On top of that, immediate and sudden change is something for which all customers are ready. Retailers are keeping this in mind.
“Momentum has to start small, whether that is looking at what competitors are doing or ensuring customer satisfaction. Developing and adopting generative AI is a sliding scale,” said Hollerbach.
Enhanced Mobile Messaging for M-Commerce
Generative AI can significantly amplify mobile messaging strategies. It provides a variety of tools, capabilities, and vectors that enhance the customer experience, improve personalization, provide content optimization, and help streamline operations and internal data, according to Jeppe Dorff, chief product and technology officer at chat commerce platform as a service firm Clickatell.
Gen AI uses example-based data on user behavior, chat history, and purchasing and consumption patterns to identify the shortest path to a successful outcome for the consumer. It can also address the consumer with personalized intent and provide customized product recommendations.
“This helps businesses to identify the next best action for specific segments, drive retention, and accelerate customer acquisition. We have seen a significant increase in brand upsell, cross-sell, and customer satisfaction rates, and we have just begun to scratch the surface,” Dorff told the E-Commerce Times.
Another advantage is the ability of generative AI to thrive off an established link between a brand and the consumer to foster better and personalized marketing capabilities. This advanced interaction is where the new technology gets really exciting and highly beneficial for both consumers and brands, he offered.
AI has access to information from within the brand’s ERP, CRM, and OMS systems that correspond directly to existing data pertaining to the consumer. By learning from the individual consumer’s intents, sentiments, and patterns of engagement, AI will create much more personalized acquisition and retention campaigns to address the consumer in a way that resonates dramatically.
Dorff explained that “leveraging historical transactional data that resides within the brands’ domains with dynamic message exchanges between consumers and brands allows AI in chat commerce to create dynamic content, real-time customer journeys, and predict future consumer behaviors, preferences, and trends well in advance for an individual consumer as well as an accumulated base of consumers.”
Human-AI Partnership for Optimal Insights
Striking a balance between AI and human insights needs to focus on being more of a partnership rather than a balance, cautioned Cundiff. This is similar to how manufacturing has operated as a partnership between man and machine for hundreds of years.
“Optimizing the roles of humans and machines in collaboration has always produced the best results,” he said. “It is crucial we use the machine for what it does best — brute force calculations at scale, speed, and precision in ways humans cannot match.”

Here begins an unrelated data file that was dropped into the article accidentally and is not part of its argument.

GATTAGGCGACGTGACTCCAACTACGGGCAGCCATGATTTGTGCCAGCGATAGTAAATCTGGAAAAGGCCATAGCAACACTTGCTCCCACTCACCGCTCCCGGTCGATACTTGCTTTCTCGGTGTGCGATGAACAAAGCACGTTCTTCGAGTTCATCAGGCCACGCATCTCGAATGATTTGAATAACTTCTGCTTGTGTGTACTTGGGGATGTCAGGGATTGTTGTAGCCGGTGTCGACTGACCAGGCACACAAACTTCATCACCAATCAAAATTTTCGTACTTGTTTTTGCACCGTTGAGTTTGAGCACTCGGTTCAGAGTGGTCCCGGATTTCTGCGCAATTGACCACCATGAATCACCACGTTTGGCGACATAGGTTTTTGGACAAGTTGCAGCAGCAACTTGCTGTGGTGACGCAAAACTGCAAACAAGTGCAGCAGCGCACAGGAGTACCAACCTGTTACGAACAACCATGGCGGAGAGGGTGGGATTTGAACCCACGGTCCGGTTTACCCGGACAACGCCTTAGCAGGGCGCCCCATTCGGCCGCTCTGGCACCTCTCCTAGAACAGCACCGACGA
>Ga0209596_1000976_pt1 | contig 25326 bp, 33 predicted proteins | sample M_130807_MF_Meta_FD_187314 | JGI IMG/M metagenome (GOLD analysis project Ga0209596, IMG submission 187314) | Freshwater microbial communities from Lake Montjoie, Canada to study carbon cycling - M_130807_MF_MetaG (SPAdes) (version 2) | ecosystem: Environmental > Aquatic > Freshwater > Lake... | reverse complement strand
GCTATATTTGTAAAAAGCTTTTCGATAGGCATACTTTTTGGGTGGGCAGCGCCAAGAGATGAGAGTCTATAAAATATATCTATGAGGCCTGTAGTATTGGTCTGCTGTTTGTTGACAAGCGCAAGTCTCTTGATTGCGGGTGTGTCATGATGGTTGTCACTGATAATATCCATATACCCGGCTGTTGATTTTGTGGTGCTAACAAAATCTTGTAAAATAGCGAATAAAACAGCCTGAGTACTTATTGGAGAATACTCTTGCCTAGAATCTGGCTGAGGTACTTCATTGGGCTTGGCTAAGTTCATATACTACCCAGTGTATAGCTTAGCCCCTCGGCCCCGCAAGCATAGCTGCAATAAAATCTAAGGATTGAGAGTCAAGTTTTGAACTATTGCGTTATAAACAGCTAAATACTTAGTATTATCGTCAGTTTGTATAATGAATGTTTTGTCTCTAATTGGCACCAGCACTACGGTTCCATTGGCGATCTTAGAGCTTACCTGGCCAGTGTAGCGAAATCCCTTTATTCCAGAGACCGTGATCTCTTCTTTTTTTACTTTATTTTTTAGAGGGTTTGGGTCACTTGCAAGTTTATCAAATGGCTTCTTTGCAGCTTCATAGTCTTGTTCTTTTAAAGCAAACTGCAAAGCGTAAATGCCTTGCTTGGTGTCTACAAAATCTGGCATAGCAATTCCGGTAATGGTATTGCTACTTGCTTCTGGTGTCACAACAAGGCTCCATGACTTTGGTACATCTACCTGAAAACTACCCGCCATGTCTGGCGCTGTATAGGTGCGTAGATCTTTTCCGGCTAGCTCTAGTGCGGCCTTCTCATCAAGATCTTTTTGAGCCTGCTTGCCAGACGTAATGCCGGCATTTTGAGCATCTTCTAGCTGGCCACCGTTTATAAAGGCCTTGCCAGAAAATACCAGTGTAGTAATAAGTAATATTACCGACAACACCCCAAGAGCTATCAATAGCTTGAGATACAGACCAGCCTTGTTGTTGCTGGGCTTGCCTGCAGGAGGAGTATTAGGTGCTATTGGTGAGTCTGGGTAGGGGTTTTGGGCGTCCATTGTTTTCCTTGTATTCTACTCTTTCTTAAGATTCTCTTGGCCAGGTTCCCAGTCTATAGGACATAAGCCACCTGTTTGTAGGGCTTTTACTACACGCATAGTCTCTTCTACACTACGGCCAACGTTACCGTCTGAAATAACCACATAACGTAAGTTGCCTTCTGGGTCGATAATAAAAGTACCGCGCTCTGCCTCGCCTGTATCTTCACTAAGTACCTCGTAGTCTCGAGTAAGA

Relying too heavily on the human factor and forgoing the opportunity to collaborate with the machine keeps us stuck. The relationship then lacks the speed and scale necessary with today’s pace of business, he cautioned.
When we overemphasize the machine’s role in collecting insights, we often miss the bias in a data set. We also miss the external forces shaping a business question outside of what we feed into the machine or the conceptual leap that takes place from analysis to insight.
“This is where humans come in. Humans bring a level of conceptual and creative thought to the insight collection process and to the management of the front and back ends of the research process that machines simply cannot replicate,” he added.
Much Will Depend on the Brand ‘Voice’
One primary concern of would-be adopters is how generative AI might interfere with their mobile messaging strategies. But brands can do this without losing their brand voice, assured Dorff.
The brand’s voice is critical in everything from marketing to operations. It prescribes the way a brand engages with consumers.
“Incorporating a brand’s voice is harder than building the AI itself. It requires careful planning and a new way for brands and communications to consider voice,” he emphasized.
Historically, “voice” was expressed by humans with oversight and was constant, yet planned and adjustable. With AI, this will happen beyond planned campaigns and website releases and without real-time monitoring, he noted.
Training and defining what “voice” is down to the spoken word will be necessary. High-frequency reviews and constant, real-time monitoring are essential to teaching the algorithm precisely what the brand’s voice is.
Training AI for Branded Content
One emerging concept is to train the models on branded content and feed all digital channel communications data into the models to refine the “digital voice” over time. This approach is almost like it is running in parallel with existing marketing and voice creation processes, according to Dorff.
In some instances, this may include AI in marketing campaign development to ensure that the model and brand collaborate, thereby improving the learning process. What is critical is not the AI itself but the journey that the brand is on.
“These things will not happen overnight, and they will not happen without the right orchestration platforms and data collectors within the messaging channels,” Dorff said.